Iglehart also writes that the committees have yet to grapple seriously with the issue of what to do about the 21% reduction in physician Medicare fees scheduled for next January.

After the table-setting, the congressional posturing, and the Long Tease (the current stage) comes the scrum, writes New York Times columnist David Brooks. “You want the scrum to be quick before some of the interest groups realize they’ve been decapitated.”

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8 thoughts on “Kennedy plan estimated to cost $4 trillion, four times CBO estimate; legislation pushed at frantic pace

  1. 1.) Nothing formulated in secret is ever good
    2.)Maybe after we doctors have lost our jobs, then we will have time to get involved in politics, and go after these socialists politically and remove them from office. We are reaping the fruits of inattention.

  2. America is the land of the proud, the free, the independent, the self suficient, or at least it was at the founding. America is rapidly becoming the land of tyrannical government. Is it to be stand on your own two feet or be dependent ciphers? Do we want to be brothers keepers and be kept as members of the tribe, subjects of the ruler or do we want to be free men responsible for ourselves? It is either or, A or non A.

  3. Paul Begola, assistant under then-President Bill Clinton, was quoted as once saying, “stroke of the pen, law of the land, kind of cool!”. This is all which might be required of Mr. Obama if a Democratic Congress votes to exclude the tax benefits for private healthcare policies after passage of a ‘public option’…sure to cure most ‘shortcomings’ brought about by non-mandatory participation, as voiced by The New England Journal and Hillary Clinton.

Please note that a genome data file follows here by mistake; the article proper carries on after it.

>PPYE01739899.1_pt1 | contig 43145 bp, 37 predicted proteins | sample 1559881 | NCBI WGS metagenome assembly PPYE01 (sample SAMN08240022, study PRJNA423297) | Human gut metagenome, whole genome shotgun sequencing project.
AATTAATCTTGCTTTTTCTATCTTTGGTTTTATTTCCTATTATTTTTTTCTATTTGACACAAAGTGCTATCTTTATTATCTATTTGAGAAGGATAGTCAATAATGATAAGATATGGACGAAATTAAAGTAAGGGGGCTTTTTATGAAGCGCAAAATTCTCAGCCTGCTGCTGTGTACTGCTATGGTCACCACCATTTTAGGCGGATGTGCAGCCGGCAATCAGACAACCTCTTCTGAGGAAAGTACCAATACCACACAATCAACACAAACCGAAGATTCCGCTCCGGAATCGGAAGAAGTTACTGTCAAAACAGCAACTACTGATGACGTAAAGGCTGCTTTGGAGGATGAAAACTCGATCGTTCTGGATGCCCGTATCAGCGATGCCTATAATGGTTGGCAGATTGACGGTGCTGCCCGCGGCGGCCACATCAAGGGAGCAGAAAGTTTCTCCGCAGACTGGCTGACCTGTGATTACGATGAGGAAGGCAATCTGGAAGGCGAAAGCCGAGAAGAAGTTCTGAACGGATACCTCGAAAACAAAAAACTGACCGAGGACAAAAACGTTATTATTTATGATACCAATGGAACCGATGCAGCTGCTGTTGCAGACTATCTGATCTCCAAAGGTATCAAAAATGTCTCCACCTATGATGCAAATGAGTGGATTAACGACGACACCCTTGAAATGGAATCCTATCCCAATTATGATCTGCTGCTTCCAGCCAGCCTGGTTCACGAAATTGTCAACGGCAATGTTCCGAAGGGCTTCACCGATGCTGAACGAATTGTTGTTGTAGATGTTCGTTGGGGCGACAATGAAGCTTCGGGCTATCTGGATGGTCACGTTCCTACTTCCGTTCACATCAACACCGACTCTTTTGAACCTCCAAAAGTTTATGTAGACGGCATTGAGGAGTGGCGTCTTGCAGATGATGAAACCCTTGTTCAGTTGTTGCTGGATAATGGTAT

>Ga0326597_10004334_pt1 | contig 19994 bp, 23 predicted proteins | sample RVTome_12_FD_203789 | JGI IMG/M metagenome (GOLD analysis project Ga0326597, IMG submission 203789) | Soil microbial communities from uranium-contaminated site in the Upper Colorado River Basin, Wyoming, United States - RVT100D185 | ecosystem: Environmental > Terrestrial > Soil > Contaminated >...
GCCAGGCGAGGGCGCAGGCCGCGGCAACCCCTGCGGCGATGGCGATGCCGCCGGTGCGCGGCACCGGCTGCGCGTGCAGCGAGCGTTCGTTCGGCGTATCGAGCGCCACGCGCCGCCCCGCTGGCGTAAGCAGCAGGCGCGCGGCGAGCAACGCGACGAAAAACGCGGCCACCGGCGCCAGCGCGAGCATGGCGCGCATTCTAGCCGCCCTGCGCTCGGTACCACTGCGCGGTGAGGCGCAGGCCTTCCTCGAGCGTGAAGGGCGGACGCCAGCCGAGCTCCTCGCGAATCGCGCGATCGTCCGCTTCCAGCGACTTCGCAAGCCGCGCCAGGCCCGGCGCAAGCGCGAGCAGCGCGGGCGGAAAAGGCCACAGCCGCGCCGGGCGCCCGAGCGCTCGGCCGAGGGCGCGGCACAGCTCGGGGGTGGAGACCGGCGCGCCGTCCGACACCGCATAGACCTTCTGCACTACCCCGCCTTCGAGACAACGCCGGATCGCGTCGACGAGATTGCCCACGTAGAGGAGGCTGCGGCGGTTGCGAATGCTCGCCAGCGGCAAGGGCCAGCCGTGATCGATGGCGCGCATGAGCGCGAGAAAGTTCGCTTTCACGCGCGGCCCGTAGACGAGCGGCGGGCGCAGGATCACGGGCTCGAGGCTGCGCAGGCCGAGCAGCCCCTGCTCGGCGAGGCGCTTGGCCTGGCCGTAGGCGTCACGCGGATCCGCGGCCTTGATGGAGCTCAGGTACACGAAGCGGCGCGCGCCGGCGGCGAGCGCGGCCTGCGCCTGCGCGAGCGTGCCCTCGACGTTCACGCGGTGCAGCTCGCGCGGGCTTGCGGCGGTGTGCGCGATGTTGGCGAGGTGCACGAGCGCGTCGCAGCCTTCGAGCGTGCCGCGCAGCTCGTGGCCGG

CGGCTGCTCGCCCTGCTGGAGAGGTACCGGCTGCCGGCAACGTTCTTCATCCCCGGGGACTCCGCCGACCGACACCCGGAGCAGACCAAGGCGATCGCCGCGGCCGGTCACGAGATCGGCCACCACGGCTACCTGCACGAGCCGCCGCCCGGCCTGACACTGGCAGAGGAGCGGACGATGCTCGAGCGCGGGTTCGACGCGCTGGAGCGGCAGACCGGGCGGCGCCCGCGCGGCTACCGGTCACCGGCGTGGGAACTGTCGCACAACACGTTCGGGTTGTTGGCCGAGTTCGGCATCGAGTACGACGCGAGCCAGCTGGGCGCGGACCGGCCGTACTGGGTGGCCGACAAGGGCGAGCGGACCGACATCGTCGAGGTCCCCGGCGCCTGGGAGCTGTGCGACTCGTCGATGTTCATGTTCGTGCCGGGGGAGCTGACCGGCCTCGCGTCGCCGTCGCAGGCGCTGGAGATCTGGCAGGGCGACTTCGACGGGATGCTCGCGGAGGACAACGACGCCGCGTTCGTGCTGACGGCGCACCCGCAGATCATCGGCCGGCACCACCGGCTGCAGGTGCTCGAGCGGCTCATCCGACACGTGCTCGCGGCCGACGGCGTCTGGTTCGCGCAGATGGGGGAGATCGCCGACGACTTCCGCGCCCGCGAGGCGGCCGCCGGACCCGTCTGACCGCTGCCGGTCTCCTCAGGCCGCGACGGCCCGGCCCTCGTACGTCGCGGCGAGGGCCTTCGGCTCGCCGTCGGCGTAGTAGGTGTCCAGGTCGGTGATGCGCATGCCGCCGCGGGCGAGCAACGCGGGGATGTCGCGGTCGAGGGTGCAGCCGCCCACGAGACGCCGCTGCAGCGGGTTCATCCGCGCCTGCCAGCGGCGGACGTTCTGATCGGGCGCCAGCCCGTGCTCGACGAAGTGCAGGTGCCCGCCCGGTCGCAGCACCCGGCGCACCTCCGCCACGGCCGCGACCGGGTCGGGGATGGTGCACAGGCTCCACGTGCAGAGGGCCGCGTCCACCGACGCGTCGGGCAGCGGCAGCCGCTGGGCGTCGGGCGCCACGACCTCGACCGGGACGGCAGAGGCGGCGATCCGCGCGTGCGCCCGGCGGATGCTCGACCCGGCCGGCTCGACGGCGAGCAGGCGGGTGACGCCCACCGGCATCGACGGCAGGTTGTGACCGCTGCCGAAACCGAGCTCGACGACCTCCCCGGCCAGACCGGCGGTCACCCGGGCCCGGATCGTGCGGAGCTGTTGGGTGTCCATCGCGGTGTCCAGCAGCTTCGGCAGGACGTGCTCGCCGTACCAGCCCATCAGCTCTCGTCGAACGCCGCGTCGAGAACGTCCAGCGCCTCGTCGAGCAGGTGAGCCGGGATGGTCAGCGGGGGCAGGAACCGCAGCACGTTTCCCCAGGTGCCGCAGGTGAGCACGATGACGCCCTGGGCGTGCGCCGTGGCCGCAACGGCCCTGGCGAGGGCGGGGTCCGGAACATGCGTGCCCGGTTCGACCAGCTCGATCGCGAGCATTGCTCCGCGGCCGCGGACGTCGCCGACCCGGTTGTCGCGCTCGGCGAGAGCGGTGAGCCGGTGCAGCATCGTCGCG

The accessibility and quality of our nation’s healthcare, along with the future of our profession, are on the line in this, thus far, non-debate.

  4. Just as a word of encouragement, I am a third year med student and am not in favor of the liberal plan. Sometimes I think I’m alone in this, but there are still conservatives! It is inattention that has allowed other less productive members of society to take over the policymaking. Pray for our country and our healthcare! God, the true healer on which this nation was founded, can heal our country IF we will turn from our wickedness and stand up for moral principles. THANKS to those who stand. God bless!

  5. The liberals in the Congress would love nothing more than to have the health care debate degenerate into matters of minutiae over dollars the government spends on programs it will “provide” through alterations of the Social Security Act and the tax code.